Posts Tagged ‘job hunt’

Whether you’re a new graduate responding to that first job application or a laid-off professional living in a cardboard box under a railroad trestle, writing a proper cover letter could be your gateway to a rewarding career or at least a sturdier packing crate.

However, even the most seasoned job hunters find themselves intimidated at the prospect of creating a cover letter. “Am I boasting too much?” they worry. “Should I mention my references?” “How do you spell ‘embezzlement’?”

Such concerns are minor, except for the felony. Writing a compelling and powerful cover letter is a relatively simple task, especially if it’s about someone other than you. However, you’re all we have to work with, so let’s take a look. Stand up straighter! Don’t slouch!

Hmmmm…just how good are your references?

A well-written cover letter can mean the difference between placement in a job that fits your skills or one that surrounds you with choking fumes, hazardous molten steel and muscular, hate-filled men who bitterly resent you.

A well-written cover letter can mean the difference between placement in a job that fits your skills or one that surrounds you with choking fumes, hazardous molten steel and muscular, hate-filled men who bitterly resent you.

Too often cover letters tend to be formulaic, which is fine if you’re applying for a job writing formulae – a skill so specialized that you probably already have a job. But for those following a more traditional career track, using a standard, “one-size-fits-all” letter can produce such uninspired results as this:

TO: General Manager, One-Size-Fits-All Apparel Company

As a (go-getter; name-taker; butt-kicker: Select one) I believe I would be a (benefit; asset; formulae: Select one) to the One-Size-Fits-All Apparel Company. I offer a wide range of skills and an ability to (think outside the box; color inside the lines; fit into one size: Select one) that would help make your successful company even more (good; nice; real nice: Select one). I hope that you will consider my enclosed (résumé; bribe; blackmail photos: Select one) as you look over job candidates.

I look forward to hearing from you.
(Your name; someone else’s name; more blackmail photos: Select one)

Technically speaking, there’s nothing really wrong with this letter, unless your intention is to be hired. If so, consider ways to create a letter that go beyond the mundane, past the merely interesting, into the realm of the creative, through the portal to the Dark World, out along the rim of the Oblivion Void….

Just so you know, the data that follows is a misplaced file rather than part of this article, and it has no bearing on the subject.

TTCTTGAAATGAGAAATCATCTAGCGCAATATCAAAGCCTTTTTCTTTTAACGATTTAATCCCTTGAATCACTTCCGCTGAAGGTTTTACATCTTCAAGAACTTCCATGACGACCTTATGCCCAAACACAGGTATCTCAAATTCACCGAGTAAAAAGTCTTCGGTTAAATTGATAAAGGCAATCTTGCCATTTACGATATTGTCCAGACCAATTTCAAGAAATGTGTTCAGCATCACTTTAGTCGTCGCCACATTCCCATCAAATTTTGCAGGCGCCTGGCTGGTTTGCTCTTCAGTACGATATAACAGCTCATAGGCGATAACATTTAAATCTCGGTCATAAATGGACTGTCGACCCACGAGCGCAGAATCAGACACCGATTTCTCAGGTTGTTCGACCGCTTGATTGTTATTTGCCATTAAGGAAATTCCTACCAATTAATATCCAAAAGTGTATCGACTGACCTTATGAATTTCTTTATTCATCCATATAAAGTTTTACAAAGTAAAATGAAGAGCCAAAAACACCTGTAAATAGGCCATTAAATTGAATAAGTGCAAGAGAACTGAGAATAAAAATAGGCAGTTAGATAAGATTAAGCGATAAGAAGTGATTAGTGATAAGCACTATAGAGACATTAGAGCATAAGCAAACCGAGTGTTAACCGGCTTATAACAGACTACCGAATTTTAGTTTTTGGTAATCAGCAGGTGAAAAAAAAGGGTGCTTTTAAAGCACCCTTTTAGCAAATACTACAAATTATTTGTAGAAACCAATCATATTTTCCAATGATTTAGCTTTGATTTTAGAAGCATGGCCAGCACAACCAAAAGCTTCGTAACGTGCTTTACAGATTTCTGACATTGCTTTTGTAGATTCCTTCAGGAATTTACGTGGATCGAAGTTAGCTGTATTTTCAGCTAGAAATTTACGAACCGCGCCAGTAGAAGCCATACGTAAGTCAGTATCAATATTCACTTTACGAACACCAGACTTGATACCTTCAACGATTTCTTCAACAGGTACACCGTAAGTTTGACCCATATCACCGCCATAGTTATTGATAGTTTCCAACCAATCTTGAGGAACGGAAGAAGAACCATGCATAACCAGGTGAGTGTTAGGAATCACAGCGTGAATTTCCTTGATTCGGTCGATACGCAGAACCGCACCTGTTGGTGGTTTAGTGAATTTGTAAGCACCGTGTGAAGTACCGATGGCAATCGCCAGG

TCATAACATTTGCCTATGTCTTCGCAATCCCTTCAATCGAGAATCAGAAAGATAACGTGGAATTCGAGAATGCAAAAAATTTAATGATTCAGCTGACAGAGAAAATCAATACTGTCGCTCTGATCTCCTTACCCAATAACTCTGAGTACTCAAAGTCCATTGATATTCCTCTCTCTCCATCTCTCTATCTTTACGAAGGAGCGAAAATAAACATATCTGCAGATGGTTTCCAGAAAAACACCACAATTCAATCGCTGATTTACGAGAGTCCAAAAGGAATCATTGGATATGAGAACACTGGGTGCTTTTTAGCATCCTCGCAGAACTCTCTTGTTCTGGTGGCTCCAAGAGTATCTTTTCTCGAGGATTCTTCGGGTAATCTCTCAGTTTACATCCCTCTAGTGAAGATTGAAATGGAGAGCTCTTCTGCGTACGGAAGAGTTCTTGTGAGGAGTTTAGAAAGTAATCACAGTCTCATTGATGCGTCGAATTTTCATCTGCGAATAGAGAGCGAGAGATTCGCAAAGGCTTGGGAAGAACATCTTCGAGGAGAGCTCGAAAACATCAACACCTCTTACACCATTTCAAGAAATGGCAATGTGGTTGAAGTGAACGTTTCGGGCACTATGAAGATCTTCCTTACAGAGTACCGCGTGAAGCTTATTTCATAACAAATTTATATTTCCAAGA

Okay, that’s too far. Back this way, a little. A little more. Aaaaand…THERE! Put it in park, hand over the keys, and follow these rules:

  • A successful cover letter weaves an intriguing story about you, reflects an insightful grasp of the prospective employer, delineates your skill set, portrays your individuality, and expresses your business commitment, all in less than a half dozen words or, better yet, just a feral grunt.
  • Take the time to research a perspective company before you set pen to paper. Knowing how they operate will help guide the tone of your letter. Also don’t write with pen and paper. What are you, Charles Dickens?
  • If possible, target your letter to a person rather than an anonymous “Dear Sir/Madame”. This can prove a challenge as many companies, particularly large firms, rarely include the names of hiring managers unless they’re combat trained.
  • Mention mutual contacts. Do you and a company executive share a common acquaintance? Probably not, since they rarely associate with your kind. Still, it’s worth a little exploration through a practice the business community calls “networking” and the criminal courts call “stalking.”
  • Turn a personal trait or quirk into a unique benefit to a company. For example, which of these phrases stands you out from the crowd?

“I’m an enthusiastic team player!”


“I’m an enthusiastic team player who’s also highly radioactive. Consequently, I respect peoples’ boundaries.”

Finally, carefully manage your expectations of what a cover letter can accomplish. It is, after all, but the “appetizer” to your résumé, which is the “salad course” introducing the “entrée” that is your job interview. Hopefully, that won’t cause you a panic attack, or “spilled soup”, that requires a visit to the rest room, or “rest room”, to “rinse a stain” – puke – “use hand sanitizer” – pop a Xanax – then “return to the table” – call your therapist.

Bon Appetit!

Permission to re-use this material for non-commercial purposes is granted provided that Dave Jaffe, www.davejaffecomm.com is appropriately credited as the author and source. Please feel free to link to this page.

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